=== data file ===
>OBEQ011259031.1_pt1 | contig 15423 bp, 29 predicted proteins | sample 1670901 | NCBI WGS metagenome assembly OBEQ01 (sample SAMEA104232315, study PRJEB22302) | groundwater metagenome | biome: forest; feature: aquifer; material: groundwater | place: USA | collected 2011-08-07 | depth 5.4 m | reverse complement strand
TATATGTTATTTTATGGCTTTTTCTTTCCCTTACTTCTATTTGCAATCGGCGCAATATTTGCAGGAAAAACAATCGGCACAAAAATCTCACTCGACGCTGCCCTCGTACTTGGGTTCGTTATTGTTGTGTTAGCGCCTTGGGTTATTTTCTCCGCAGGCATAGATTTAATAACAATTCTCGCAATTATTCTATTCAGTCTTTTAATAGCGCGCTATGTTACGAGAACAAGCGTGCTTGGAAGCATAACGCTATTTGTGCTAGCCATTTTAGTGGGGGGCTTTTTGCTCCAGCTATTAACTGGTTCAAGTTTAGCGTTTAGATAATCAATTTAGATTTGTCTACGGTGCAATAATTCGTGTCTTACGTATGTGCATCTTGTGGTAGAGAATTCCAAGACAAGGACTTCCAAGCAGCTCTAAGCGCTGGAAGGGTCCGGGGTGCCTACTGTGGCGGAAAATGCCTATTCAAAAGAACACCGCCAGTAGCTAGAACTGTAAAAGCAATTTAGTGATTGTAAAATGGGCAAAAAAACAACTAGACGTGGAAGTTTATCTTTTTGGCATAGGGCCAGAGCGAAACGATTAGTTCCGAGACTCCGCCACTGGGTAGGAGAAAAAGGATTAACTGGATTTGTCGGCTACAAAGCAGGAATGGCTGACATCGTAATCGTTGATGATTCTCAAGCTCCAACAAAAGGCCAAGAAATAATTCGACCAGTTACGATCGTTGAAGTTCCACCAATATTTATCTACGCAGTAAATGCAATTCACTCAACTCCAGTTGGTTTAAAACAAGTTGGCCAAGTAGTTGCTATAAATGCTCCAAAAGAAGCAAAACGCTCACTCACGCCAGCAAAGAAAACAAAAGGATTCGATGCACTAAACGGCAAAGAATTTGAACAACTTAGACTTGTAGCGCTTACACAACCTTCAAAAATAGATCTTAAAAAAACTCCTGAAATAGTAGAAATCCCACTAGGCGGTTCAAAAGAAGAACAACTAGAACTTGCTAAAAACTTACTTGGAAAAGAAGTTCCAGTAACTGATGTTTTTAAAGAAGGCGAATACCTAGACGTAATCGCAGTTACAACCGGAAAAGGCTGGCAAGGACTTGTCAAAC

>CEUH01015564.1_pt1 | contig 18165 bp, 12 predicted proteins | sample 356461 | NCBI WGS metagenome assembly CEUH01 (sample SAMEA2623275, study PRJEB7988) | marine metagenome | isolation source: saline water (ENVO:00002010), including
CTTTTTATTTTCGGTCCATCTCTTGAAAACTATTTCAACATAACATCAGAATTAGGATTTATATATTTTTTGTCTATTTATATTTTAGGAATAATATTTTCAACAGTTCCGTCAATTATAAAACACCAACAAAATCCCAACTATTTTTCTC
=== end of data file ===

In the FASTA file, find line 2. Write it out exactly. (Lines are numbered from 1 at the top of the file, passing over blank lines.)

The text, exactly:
TATATGTTATTTTATGGCTTTTTCTTTCCCTTACTTCTATTTGCAATCGGCGCAATATTTGCAGGAAAAACAATCGGCACAAAAATCTCACTCGACGCTGCCCTCGTACTTGGGTTCGTTATTGTTGTGTTAGCGCCTTGGGTTATTTTCTCCGCAGGCATAGATTTAATAACAATTCTCGCAATTATTCTATTCAGTCTTTTAATAGCGCGCTATGTTACGAGAACAAGCGTGCTTGGAAGCATAACGCTATTTGTGCTAGCCATTTTAGTGGGGGGCTTTTTGCTCCAGCTATTAACTGGTTCAAGTTTAGCGTTTAGATAATCAATTTAGATTTGTCTACGGTGCAATAATTCGTGTCTTACGTATGTGCATCTTGTGGTAGAGAATTCCAAGACAAGGACTTCCAAGCAGCTCTAAGCGCTGGAAGGGTCCGGGGTGCCTACTGTGGCGGAAAATGCCTATTCAAAAGAACACCGCCAGTAGCTAGAACTGTAAAAGCAATTTAGTGATTGTAAAATGGGCAAAAAAACAACTAGACGTGGAAGTTTATCTTTTTGGCATAGGGCCAGAGCGAAACGATTAGTTCCGAGACTCCGCCACTGGGTAGGAGAAAAAGGATTAACTGGATTTGTCGGCTACAAAGCAGGAATGGCTGACATCGTAATCGTTGATGATTCTCAAGCTCCAACAAAAGGCCAAGAAATAATTCGACCAGTTACGATCGTTGAAGTTCCACCAATATTTATCTACGCAGTAAATGCAATTCACTCAACTCCAGTTGGTTTAAAACAAGTTGGCCAAGTAGTTGCTATAAATGCTCCAAAAGAAGCAAAACGCTCACTCACGCCAGCAAAGAAAACAAAAGGATTCGATGCACTAAACGGCAAAGAATTTGAACAACTTAGACTTGTAGCGCTTACACAACCTTCAAAAATAGATCTTAAAAAAACTCCTGAAATAGTAGAAATCCCACTAGGCGGTTCAAAAGAAGAACAACTAGAACTTGCTAAAAACTTACTTGGAAAAGAAGTTCCAGTAACTGATGTTTTTAAAGAAGGCGAATACCTAGACGTAATCGCAGTTACAACCGGAAAAGGCTGGCAAGGACTTGTCAAAC